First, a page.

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opinion | Christoph Westphal

Protecting Boston’s biotech status

Is Kendall Square, formerly a center of IT innovation, forever destined to be the world’s leading biotech hub?Suzanne Kreiter/Globe staff/file 2012/Globe staff

Eat lunch at Legal Seafood in Kendall Square any weekday, and you are likely to be surrounded by biomedical scientists from academia and biopharmaceutical companies. You might find the occasional information technology worker, but they are few and far between. Why has the local innovation economy, once dominated by information technology, now shifted decidedly to biotech?

Over the last half century, Boston gave birth to legendary technology companies like DEC, Wang, Lotus, and EMC. Only EMC remains as a highly successful and independent Fortune 500 company today. Something shifted in the 1970s and 1980s, such that Boston, which was fertile ground for “hardware” innovation (computers and storage), mostly missed the Internet, software, and social media revolutions. With a few exceptions, such as Akamai, Boston has not created dominant new IT companies of late.

The characteristics of successful innovation ecosystems have been carefully dissected by academia, government, and media. These include: a highly educated workforce, world class universities, and a local government supportive of startups. But what to make of a city like Boston, which has slipped in IT while becoming the clear leader for biotech innovation? Boston appears to be the mirror image of San Francisco — in Silicon Valley, IT dominates and biotech plays second fiddle. Perhaps there are key Boston characteristics that drive success in one type of innovation industry versus another?

By highlighting a vital Boston strength, and pointing out a crucial weakness, perhaps we can understand the disparate fates of biotech and IT innovation in Boston. First to a key strength: Boston has world-class academic institutions and hospitals. In our city, enormous value is placed on groundbreaking academic discoveries. If cities are defined by a given industry (Washington by government, New York by finance, Los Angeles by entertainment), Boston is increasingly defined by fundamental biomedical discoveries — quantified in Nobel prizes — and their translation into drugs to treat previously intractable diseases. Boston’s cultural emphasis on fundamental discoveries might explain success in drug discovery and the city’s previous success in IT. Groundbreaking discoveries, many made in academia, drove the earliest stages of IT innovation — the hardware underlying computers. Hence, Boston was a leader at the dawn of the information technology revolution, which depended on fundamental academic discoveries.


Now to a Boston weakness. Boston seems to place a premium on scientific discoveries but appears to eschew more seemingly pedestrian, market-oriented innovations. Recent drivers of the IT industry like social media may be cases in point. A certain Harvard undergrad was famously snubbed by local venture capitalists and his own university, and decamped to San Francisco to build what is now one of the most valuable new companies in the world — Facebook. Perhaps Boston is more likely to question the value of a Facebook — who needs an online directory of pictures and people? — or, for that matter, a Google — yet another online search engine algorithm. Why, for that matter, would people want to broadcast 140 character snippets via a service like Twitter? In each instance, Silicon Valley was willing to take a bet on satisfying a demand in the marketplace, while Boston did not create category-leading companies in these spaces.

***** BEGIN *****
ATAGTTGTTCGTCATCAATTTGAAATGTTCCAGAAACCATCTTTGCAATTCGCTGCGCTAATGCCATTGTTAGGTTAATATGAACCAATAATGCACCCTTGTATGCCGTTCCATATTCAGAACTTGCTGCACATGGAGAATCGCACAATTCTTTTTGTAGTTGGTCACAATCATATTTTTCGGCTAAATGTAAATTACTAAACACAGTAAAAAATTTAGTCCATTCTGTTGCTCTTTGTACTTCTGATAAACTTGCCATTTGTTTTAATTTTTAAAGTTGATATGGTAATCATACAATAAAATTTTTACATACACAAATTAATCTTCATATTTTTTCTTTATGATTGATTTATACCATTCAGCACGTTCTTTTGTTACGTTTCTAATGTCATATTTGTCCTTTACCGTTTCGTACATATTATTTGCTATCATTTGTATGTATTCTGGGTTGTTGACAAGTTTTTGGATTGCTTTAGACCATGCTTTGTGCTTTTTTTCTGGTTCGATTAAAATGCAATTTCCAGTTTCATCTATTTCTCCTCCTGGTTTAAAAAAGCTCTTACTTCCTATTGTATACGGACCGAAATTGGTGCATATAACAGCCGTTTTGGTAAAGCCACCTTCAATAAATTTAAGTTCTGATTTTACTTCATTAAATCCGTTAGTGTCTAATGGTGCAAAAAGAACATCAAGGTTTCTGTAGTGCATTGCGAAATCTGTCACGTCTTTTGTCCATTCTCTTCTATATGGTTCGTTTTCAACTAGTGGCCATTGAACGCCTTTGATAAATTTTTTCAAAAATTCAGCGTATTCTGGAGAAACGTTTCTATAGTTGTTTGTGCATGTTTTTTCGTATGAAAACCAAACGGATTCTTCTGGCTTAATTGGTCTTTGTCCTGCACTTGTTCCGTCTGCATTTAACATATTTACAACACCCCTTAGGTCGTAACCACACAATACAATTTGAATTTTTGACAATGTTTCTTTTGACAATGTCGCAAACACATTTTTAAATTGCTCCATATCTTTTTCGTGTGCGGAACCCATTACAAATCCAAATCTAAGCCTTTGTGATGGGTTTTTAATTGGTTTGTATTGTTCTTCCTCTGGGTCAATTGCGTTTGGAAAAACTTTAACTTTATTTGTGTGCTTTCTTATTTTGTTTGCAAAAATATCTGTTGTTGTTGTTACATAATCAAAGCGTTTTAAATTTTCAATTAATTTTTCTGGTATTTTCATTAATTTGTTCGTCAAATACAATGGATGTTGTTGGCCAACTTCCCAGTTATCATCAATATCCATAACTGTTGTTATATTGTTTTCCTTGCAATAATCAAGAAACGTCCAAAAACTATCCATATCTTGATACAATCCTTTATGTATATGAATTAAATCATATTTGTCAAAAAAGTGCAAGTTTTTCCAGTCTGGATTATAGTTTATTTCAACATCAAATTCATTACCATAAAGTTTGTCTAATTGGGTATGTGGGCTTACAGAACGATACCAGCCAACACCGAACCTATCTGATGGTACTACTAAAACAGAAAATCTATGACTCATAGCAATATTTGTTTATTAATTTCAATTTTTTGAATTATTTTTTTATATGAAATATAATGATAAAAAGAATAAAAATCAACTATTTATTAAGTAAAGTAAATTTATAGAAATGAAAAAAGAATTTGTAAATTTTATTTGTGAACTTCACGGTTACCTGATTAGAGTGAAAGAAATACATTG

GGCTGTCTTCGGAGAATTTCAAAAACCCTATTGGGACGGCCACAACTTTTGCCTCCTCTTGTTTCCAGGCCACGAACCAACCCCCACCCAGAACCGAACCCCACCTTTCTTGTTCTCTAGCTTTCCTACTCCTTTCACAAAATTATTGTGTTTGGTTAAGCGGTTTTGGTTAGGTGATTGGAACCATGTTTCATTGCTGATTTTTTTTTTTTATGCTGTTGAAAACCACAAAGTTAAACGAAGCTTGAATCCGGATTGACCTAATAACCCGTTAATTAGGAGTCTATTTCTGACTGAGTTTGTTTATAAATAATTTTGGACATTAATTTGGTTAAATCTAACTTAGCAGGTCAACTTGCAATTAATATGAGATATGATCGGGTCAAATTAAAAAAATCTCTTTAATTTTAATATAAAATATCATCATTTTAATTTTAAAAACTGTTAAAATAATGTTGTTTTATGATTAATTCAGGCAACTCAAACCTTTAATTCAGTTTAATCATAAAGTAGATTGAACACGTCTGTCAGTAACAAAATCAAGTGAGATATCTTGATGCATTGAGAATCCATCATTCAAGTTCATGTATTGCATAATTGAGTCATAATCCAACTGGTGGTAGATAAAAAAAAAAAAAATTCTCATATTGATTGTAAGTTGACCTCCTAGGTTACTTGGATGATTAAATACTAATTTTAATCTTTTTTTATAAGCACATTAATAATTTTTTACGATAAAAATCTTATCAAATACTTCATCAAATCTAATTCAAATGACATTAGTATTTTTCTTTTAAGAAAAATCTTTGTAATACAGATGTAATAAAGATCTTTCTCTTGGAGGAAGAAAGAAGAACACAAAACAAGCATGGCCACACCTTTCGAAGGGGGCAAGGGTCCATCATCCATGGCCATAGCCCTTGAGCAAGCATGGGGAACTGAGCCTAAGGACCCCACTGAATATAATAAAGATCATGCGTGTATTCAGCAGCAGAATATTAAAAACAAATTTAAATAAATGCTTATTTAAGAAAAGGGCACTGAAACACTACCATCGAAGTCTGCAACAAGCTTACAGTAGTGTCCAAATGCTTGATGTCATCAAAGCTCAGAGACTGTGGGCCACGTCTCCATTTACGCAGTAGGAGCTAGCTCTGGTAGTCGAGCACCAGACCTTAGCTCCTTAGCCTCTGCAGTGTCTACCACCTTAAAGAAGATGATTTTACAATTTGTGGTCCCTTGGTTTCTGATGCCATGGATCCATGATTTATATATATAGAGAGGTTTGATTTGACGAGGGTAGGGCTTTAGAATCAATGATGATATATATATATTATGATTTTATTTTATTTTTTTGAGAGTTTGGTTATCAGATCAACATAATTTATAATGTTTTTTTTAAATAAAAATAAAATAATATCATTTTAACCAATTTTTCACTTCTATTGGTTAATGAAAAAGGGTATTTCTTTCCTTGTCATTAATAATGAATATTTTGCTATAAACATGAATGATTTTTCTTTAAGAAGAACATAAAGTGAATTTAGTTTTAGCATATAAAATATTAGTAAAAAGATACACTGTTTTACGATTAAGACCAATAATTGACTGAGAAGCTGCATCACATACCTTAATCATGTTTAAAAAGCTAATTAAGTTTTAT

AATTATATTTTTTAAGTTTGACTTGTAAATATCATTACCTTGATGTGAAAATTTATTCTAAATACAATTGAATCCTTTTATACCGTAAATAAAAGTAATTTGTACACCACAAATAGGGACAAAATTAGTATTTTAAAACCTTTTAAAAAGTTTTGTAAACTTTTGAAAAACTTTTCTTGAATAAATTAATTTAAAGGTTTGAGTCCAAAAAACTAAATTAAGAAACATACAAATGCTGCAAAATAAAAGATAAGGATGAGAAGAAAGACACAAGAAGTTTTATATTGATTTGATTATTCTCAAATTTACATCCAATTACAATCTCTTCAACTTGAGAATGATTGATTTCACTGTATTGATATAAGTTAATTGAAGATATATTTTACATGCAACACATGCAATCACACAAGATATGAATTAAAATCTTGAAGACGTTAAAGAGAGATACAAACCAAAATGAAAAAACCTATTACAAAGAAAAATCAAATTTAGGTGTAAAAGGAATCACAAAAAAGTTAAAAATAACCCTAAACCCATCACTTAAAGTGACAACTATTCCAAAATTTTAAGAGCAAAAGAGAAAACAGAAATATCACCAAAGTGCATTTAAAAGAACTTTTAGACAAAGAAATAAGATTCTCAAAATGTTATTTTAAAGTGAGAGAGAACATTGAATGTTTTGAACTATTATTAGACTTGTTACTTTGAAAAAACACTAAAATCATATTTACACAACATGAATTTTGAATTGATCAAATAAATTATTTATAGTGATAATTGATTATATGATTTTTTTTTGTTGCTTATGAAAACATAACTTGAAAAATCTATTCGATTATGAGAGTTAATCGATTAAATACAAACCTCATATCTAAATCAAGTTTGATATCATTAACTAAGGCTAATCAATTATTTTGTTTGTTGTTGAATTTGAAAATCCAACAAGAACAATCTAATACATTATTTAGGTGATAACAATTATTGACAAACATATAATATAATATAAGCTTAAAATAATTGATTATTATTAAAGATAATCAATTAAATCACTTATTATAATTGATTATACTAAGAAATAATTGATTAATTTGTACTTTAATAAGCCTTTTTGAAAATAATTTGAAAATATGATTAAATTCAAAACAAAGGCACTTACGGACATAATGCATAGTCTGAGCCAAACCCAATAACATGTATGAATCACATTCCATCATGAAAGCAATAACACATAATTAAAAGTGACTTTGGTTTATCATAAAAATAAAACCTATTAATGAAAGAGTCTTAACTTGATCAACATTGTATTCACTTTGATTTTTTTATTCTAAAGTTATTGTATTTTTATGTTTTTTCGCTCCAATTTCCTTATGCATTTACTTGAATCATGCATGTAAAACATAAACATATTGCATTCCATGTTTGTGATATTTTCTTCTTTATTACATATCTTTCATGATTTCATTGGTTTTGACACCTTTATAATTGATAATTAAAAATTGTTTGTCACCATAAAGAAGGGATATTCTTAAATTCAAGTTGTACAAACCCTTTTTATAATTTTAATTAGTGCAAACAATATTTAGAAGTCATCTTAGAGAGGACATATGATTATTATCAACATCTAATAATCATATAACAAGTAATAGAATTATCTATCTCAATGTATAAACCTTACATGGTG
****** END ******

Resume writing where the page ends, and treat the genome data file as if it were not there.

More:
In contrast, the lifeblood of much of biotech locally has been the seminal discoveries coming out of the labs of Harvard and MIT, and the vibrant ecosystem built around this innovation pipeline. Biotech and pharma to this day remain highly focused on disruptive innovation, often based on fundamental discoveries in academia. Examples include the Nobel Prize-winning discovery of RNA interference, which led to the formation of the leading company in that field, Alnylam, with a market capitalization of well over $4 billion at this writing.


What might the future hold for Boston? Is Kendall Square, formerly a center of IT innovation, forever destined to be the world’s leading biotech hub? I am not so sure. As industries mature, they become less dependent on fundamental discoveries and evolve to become more and more focused on the marketplace and the needs of the customer. In order for Boston to remain the top biotech innovation cluster in the world, we will need to shed some of our disdain for incremental innovation and the needs of the customer. We will need to become a bit less attuned to the next Nobel Prize-winning scientific breakthrough and develop a better appreciation for what the health care customer wants and the health care market needs. If not, we will risk having the next Facebook of biotech move elsewhere.

Christoph Westphal is a biotech entrepreneur and partner at Longwood Fund. He was cofounder, CEO, and lead investor in five Boston companies that have gone public: Alnylam, Momenta, Sirtris, Verastem, and Acceleron.